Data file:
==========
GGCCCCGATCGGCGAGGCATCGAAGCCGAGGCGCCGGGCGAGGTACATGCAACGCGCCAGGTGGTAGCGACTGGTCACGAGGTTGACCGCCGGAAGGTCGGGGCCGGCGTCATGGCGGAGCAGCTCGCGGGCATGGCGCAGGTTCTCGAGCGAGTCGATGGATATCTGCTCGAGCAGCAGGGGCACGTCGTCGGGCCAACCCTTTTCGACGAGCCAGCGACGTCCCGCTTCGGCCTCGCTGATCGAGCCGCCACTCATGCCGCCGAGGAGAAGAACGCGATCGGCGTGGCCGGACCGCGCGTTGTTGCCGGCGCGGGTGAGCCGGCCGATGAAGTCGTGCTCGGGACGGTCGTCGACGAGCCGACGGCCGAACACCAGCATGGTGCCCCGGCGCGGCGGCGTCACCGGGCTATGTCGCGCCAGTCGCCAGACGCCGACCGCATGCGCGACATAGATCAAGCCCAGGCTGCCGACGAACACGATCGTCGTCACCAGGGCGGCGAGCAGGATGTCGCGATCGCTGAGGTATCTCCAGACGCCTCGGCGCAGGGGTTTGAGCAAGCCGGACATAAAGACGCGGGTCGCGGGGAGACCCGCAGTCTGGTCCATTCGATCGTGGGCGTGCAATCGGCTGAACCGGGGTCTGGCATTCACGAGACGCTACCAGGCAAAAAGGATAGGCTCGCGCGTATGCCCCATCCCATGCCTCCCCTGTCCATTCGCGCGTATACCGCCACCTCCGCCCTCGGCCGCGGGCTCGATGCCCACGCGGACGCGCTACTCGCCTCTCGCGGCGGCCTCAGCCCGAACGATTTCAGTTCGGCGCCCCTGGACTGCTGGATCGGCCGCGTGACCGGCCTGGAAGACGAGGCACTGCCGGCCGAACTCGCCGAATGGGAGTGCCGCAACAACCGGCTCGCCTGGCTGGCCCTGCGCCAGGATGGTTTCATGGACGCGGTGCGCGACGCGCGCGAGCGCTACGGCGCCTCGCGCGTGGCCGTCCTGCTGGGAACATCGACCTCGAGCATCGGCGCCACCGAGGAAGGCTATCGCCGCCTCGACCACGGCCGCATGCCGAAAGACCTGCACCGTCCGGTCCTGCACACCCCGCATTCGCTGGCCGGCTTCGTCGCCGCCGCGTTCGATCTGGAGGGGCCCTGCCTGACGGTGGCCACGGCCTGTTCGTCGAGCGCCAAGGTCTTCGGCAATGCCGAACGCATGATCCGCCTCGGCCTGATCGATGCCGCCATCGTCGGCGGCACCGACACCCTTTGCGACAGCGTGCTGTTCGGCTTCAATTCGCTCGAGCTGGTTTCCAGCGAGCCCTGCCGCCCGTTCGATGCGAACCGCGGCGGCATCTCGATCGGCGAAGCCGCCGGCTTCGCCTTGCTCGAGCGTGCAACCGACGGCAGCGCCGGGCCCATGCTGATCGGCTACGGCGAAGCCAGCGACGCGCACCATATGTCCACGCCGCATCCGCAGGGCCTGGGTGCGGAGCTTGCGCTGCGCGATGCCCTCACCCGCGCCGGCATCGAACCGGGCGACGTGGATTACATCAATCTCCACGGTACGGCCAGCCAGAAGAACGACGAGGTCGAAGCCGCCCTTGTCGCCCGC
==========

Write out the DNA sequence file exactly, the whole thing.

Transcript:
GGCCCCGATCGGCGAGGCATCGAAGCCGAGGCGCCGGGCGAGGTACATGCAACGCGCCAGGTGGTAGCGACTGGTCACGAGGTTGACCGCCGGAAGGTCGGGGCCGGCGTCATGGCGGAGCAGCTCGCGGGCATGGCGCAGGTTCTCGAGCGAGTCGATGGATATCTGCTCGAGCAGCAGGGGCACGTCGTCGGGCCAACCCTTTTCGACGAGCCAGCGACGTCCCGCTTCGGCCTCGCTGATCGAGCCGCCACTCATGCCGCCGAGGAGAAGAACGCGATCGGCGTGGCCGGACCGCGCGTTGTTGCCGGCGCGGGTGAGCCGGCCGATGAAGTCGTGCTCGGGACGGTCGTCGACGAGCCGACGGCCGAACACCAGCATGGTGCCCCGGCGCGGCGGCGTCACCGGGCTATGTCGCGCCAGTCGCCAGACGCCGACCGCATGCGCGACATAGATCAAGCCCAGGCTGCCGACGAACACGATCGTCGTCACCAGGGCGGCGAGCAGGATGTCGCGATCGCTGAGGTATCTCCAGACGCCTCGGCGCAGGGGTTTGAGCAAGCCGGACATAAAGACGCGGGTCGCGGGGAGACCCGCAGTCTGGTCCATTCGATCGTGGGCGTGCAATCGGCTGAACCGGGGTCTGGCATTCACGAGACGCTACCAGGCAAAAAGGATAGGCTCGCGCGTATGCCCCATCCCATGCCTCCCCTGTCCATTCGCGCGTATACCGCCACCTCCGCCCTCGGCCGCGGGCTCGATGCCCACGCGGACGCGCTACTCGCCTCTCGCGGCGGCCTCAGCCCGAACGATTTCAGTTCGGCGCCCCTGGACTGCTGGATCGGCCGCGTGACCGGCCTGGAAGACGAGGCACTGCCGGCCGAACTCGCCGAATGGGAGTGCCGCAACAACCGGCTCGCCTGGCTGGCCCTGCGCCAGGATGGTTTCATGGACGCGGTGCGCGACGCGCGCGAGCGCTACGGCGCCTCGCGCGTGGCCGTCCTGCTGGGAACATCGACCTCGAGCATCGGCGCCACCGAGGAAGGCTATCGCCGCCTCGACCACGGCCGCATGCCGAAAGACCTGCACCGTCCGGTCCTGCACACCCCGCATTCGCTGGCCGGCTTCGTCGCCGCCGCGTTCGATCTGGAGGGGCCCTGCCTGACGGTGGCCACGGCCTGTTCGTCGAGCGCCAAGGTCTTCGGCAATGCCGAACGCATGATCCGCCTCGGCCTGATCGATGCCGCCATCGTCGGCGGCACCGACACCCTTTGCGACAGCGTGCTGTTCGGCTTCAATTCGCTCGAGCTGGTTTCCAGCGAGCCCTGCCGCCCGTTCGATGCGAACCGCGGCGGCATCTCGATCGGCGAAGCCGCCGGCTTCGCCTTGCTCGAGCGTGCAACCGACGGCAGCGCCGGGCCCATGCTGATCGGCTACGGCGAAGCCAGCGACGCGCACCATATGTCCACGCCGCATCCGCAGGGCCTGGGTGCGGAGCTTGCGCTGCGCGATGCCCTCACCCGCGCCGGCATCGAACCGGGCGACGTGGATTACATCAATCTCCACGGTACGGCCAGCCAGAAGAACGACGAGGTCGAAGCCGCCCTTGTCGCCCGC